Why does the narwhal exhibit such an unusual array of dental traits, and how can we explain them? Investigators in the fields of dental research, marine biology, genetics and mathematics have been assembled to examine these questions. Frozen narwhal tissue has been analyzed at The Biostructure Core Facility at The Forsyth Institute, and Harvard School of Dental Medicine and examined by CT and MRI scans at the Johns Hopkins Medical School, the National Institutes of Health and Woods Hole Oceanographic Institute.

Findings from the scans help determine 1) basic anatomical soft tissue structure and morphology of the head region currently not well documented, 2) nerve pathways in the head region, 3) inter-relationships between different organs and tissue in the head e.g., the tooth and brain, the tooth and nerve pathways to the ears, 4) histology, and cell formation patterns of the tooth, and 5) understanding the pulpal tissue of the tooth and its relationship to the dentin and to structures at the base of the root. Radiographs, and T-scans, a 3-D high resolution laser surface scanner recently developed by Steinbichler Optotechnik, were utilized for recording data of skeletal samples and teeth from museum samples housed at the Smithsonian Institution.

Research will begin on a molecular level finding the gene responsible for the tooth and genetic molecules that will uncover the mechanism for the trait expression. Micro structural analysis of the dental tissue has been examined and reported as well as the formation patterns of these developing tissues. The structure of hydroxyapatite crystals will be examined as they relate to the piezoelectric effect and the possibility of an electric field or potential created around the tooth's surface. Gross anatomy of the head and tooth will also be documented to differentiate males and females both with and without teeth as well as double toothed specimens. Microanatomic and histologic examination will reveal functional structures within the tusk hard tissue, and sensory cells contained within the pulpal tissue. Analysis of the tooth spiral will be examined as it relates to function and to other spirals in nature.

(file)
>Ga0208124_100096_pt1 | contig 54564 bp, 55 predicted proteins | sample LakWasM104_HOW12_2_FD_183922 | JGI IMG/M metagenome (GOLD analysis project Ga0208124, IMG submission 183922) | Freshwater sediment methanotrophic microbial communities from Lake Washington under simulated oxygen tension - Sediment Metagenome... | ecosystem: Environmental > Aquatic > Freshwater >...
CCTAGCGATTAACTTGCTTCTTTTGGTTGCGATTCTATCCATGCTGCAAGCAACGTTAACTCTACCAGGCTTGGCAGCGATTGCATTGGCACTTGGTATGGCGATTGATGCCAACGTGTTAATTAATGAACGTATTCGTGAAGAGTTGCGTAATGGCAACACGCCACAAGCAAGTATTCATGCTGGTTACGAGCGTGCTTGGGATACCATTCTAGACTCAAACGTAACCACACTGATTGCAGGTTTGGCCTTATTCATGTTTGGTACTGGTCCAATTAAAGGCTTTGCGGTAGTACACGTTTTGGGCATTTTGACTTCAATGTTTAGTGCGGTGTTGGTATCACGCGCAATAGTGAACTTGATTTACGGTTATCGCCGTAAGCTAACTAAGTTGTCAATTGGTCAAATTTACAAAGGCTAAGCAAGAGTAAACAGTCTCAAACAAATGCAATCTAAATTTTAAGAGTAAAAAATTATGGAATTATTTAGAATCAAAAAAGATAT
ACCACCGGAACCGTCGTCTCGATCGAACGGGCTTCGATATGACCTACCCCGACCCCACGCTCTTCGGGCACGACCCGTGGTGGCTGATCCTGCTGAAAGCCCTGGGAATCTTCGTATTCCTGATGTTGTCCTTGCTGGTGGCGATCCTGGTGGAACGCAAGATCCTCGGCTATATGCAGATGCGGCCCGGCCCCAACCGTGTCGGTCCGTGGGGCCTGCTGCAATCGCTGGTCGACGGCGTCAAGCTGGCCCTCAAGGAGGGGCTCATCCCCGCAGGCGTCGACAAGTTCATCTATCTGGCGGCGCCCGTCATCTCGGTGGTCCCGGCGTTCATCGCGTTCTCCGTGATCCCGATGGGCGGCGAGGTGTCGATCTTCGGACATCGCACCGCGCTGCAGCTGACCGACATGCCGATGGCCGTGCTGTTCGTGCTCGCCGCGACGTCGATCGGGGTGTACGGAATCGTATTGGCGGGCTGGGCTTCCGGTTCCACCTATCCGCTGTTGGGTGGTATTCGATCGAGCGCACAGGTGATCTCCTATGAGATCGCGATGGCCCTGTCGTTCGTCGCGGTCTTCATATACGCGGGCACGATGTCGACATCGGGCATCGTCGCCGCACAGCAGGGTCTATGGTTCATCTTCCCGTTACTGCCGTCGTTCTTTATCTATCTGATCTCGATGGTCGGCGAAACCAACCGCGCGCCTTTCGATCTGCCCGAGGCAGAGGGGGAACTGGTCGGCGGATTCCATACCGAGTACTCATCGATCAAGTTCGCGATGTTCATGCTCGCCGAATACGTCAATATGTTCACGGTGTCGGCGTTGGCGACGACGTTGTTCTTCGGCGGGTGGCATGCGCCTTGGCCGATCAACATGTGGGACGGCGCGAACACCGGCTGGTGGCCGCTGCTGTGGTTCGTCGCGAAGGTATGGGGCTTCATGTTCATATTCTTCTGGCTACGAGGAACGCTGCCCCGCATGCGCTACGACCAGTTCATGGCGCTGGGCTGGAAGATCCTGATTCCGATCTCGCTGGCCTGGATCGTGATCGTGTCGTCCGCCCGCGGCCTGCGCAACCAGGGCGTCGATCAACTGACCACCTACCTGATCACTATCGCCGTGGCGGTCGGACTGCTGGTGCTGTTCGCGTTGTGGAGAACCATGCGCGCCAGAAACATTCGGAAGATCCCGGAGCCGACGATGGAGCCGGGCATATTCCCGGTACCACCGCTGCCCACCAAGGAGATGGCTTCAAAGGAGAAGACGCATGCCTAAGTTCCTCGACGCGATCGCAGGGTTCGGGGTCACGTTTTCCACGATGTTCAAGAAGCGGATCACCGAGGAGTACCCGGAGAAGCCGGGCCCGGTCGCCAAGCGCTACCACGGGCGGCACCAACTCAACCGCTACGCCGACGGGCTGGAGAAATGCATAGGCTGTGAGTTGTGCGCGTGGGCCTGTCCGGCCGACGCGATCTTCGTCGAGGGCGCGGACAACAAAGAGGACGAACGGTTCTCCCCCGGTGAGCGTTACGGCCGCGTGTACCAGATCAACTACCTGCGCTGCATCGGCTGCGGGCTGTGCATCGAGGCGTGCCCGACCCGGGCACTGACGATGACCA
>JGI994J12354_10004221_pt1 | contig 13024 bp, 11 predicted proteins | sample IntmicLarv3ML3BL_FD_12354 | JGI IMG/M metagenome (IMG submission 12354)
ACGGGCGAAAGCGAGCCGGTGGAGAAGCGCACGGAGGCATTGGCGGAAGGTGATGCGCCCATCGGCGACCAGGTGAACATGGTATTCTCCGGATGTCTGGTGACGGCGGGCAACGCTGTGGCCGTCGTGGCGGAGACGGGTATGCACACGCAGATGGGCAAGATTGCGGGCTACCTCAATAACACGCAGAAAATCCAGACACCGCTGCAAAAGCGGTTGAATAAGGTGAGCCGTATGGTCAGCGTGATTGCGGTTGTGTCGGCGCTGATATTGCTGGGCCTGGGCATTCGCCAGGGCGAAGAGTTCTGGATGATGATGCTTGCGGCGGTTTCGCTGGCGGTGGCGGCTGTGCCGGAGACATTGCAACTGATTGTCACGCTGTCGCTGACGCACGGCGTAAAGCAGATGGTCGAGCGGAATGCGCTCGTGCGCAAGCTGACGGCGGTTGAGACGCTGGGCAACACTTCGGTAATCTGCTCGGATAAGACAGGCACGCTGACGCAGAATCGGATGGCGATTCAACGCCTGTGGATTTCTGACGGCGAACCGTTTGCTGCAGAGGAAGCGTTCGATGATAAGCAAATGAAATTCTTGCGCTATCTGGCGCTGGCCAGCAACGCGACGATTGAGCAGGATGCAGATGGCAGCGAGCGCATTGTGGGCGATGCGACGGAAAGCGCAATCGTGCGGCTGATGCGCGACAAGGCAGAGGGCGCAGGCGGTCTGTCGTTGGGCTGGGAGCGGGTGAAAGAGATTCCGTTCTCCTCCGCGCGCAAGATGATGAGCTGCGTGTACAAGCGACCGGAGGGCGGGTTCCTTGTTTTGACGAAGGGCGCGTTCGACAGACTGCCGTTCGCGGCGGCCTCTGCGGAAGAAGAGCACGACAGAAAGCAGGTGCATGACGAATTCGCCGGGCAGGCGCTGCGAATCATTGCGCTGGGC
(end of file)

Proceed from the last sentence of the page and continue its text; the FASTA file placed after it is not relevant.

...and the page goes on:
Statement of Objective

The narwhal, Monodon monoceros, is an arctic whale characterized by a single, spiraled tooth that is unique in all of nature. Extending six to nine feet, the tooth is horizontally impacted and emerges from the upper jaw and through the upper lip of adult males. In some cases females may have an elongated tooth and more rare are whales with two protruding teeth. The research goal is to define and describe the purpose and function of the narwhal tooth. Secondary objectives include genetic analysis to understand the various expressions of the tooth and developmental and mathematical analyses to explain the unusual counterclockwise spiral. Zoologists recognize that such findings would solve one of nature's most intriguing mysteries.

Narwhal Tusk

Statement of Hypothesis

Descriptions and speculation about the male tooth as a weapon of aggression or defense, hunting implement, sexual display organ, and ice breaking tool are noted in the literature. Breaks in the tip of narwhal tusks have also been observed and used as evidence to support such findings. However, stress from such activities as ice breaking could significantly impair the tooth and the thin bony skull plate that supports the large, heavy, and awkwardly protruding tooth. Jaw plate fractures have not been observed or cited in the literature through the precedence of broken tusks has been recorded and estimated at about 30%. Still, evolutionary factors would favor a better-developed bony plate to support a tooth used in situations of significant stress and trauma. Rather, the possibility of the tooth as a probe seems more likely. Information and observation on the electrophysiology of the tooth will be gathered including the relationship to electric fields, acoustic signals and echolocation, and temperature control for the whale. Any proposed theory must address the prevalence of the elongated tusk primarily in males.